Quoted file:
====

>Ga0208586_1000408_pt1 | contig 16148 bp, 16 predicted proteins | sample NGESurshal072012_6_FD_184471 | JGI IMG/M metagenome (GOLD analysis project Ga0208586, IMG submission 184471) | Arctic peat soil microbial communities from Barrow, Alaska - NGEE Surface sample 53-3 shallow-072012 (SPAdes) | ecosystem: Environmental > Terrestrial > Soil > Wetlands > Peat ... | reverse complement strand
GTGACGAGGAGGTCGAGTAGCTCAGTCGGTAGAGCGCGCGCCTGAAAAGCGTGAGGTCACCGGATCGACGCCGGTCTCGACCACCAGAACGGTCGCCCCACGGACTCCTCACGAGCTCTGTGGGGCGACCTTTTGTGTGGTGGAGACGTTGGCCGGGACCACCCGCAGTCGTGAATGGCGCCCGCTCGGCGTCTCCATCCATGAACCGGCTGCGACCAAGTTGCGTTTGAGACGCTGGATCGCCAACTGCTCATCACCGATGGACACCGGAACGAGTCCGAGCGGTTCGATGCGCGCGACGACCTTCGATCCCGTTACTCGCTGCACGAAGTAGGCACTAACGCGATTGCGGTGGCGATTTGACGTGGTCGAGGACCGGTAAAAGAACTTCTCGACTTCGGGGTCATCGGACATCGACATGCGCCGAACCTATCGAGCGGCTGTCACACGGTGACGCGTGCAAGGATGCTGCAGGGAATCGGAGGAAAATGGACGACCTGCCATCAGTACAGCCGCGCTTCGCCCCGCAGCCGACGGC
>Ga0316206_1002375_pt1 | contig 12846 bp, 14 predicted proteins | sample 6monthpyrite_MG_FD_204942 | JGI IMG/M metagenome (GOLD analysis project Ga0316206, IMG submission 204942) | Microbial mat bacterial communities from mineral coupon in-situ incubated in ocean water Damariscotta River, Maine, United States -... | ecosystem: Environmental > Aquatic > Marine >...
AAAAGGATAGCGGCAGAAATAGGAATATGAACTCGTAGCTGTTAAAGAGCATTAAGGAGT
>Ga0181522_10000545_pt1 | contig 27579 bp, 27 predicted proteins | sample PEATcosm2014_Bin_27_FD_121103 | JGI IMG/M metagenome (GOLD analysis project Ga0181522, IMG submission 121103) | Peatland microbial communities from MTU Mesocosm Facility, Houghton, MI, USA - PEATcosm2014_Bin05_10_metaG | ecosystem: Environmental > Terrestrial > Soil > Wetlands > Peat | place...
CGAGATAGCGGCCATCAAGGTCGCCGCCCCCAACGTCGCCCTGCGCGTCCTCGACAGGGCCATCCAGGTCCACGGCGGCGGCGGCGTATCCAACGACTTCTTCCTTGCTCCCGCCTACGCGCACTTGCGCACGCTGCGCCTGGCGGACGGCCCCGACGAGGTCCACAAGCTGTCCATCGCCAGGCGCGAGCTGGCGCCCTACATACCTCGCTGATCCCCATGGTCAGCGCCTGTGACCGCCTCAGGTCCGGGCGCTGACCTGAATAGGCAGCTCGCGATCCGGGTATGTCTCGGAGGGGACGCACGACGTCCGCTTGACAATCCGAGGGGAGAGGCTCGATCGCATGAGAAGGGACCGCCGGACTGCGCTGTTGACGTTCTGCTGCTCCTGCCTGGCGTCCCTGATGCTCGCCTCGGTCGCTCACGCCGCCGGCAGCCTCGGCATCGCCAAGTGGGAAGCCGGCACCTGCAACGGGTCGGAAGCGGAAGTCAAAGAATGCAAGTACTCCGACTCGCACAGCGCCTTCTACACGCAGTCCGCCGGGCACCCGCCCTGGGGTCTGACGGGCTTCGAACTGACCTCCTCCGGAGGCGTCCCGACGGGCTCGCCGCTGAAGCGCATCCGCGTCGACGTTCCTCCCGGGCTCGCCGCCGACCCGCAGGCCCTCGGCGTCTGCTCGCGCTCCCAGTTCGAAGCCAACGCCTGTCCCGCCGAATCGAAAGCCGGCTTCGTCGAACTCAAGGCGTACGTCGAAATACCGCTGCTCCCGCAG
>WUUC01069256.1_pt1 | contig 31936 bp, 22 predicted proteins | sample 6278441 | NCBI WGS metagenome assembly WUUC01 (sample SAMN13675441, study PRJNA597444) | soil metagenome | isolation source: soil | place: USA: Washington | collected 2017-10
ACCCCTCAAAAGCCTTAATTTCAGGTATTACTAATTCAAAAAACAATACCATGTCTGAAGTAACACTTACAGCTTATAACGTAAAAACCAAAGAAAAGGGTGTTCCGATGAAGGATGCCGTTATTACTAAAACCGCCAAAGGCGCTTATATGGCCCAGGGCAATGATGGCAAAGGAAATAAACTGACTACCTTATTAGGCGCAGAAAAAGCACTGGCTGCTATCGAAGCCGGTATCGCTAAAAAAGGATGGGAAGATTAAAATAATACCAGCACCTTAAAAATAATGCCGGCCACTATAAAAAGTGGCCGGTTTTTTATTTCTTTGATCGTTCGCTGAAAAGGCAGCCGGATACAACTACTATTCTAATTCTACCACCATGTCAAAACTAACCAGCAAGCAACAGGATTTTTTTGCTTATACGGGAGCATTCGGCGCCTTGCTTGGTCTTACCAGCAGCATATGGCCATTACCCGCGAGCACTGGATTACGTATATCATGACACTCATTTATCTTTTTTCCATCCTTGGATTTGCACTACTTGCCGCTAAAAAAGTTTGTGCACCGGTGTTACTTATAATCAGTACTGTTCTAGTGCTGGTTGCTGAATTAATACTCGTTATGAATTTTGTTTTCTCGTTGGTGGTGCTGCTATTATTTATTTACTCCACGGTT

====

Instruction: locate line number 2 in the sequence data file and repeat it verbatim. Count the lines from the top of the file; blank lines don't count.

GTGACGAGGAGGTCGAGTAGCTCAGTCGGTAGAGCGCGCGCCTGAAAAGCGTGAGGTCACCGGATCGACGCCGGTCTCGACCACCAGAACGGTCGCCCCACGGACTCCTCACGAGCTCTGTGGGGCGACCTTTTGTGTGGTGGAGACGTTGGCCGGGACCACCCGCAGTCGTGAATGGCGCCCGCTCGGCGTCTCCATCCATGAACCGGCTGCGACCAAGTTGCGTTTGAGACGCTGGATCGCCAACTGCTCATCACCGATGGACACCGGAACGAGTCCGAGCGGTTCGATGCGCGCGACGACCTTCGATCCCGTTACTCGCTGCACGAAGTAGGCACTAACGCGATTGCGGTGGCGATTTGACGTGGTCGAGGACCGGTAAAAGAACTTCTCGACTTCGGGGTCATCGGACATCGACATGCGCCGAACCTATCGAGCGGCTGTCACACGGTGACGCGTGCAAGGATGCTGCAGGGAATCGGAGGAAAATGGACGACCTGCCATCAGTACAGCCGCGCTTCGCCCCGCAGCCGACGGC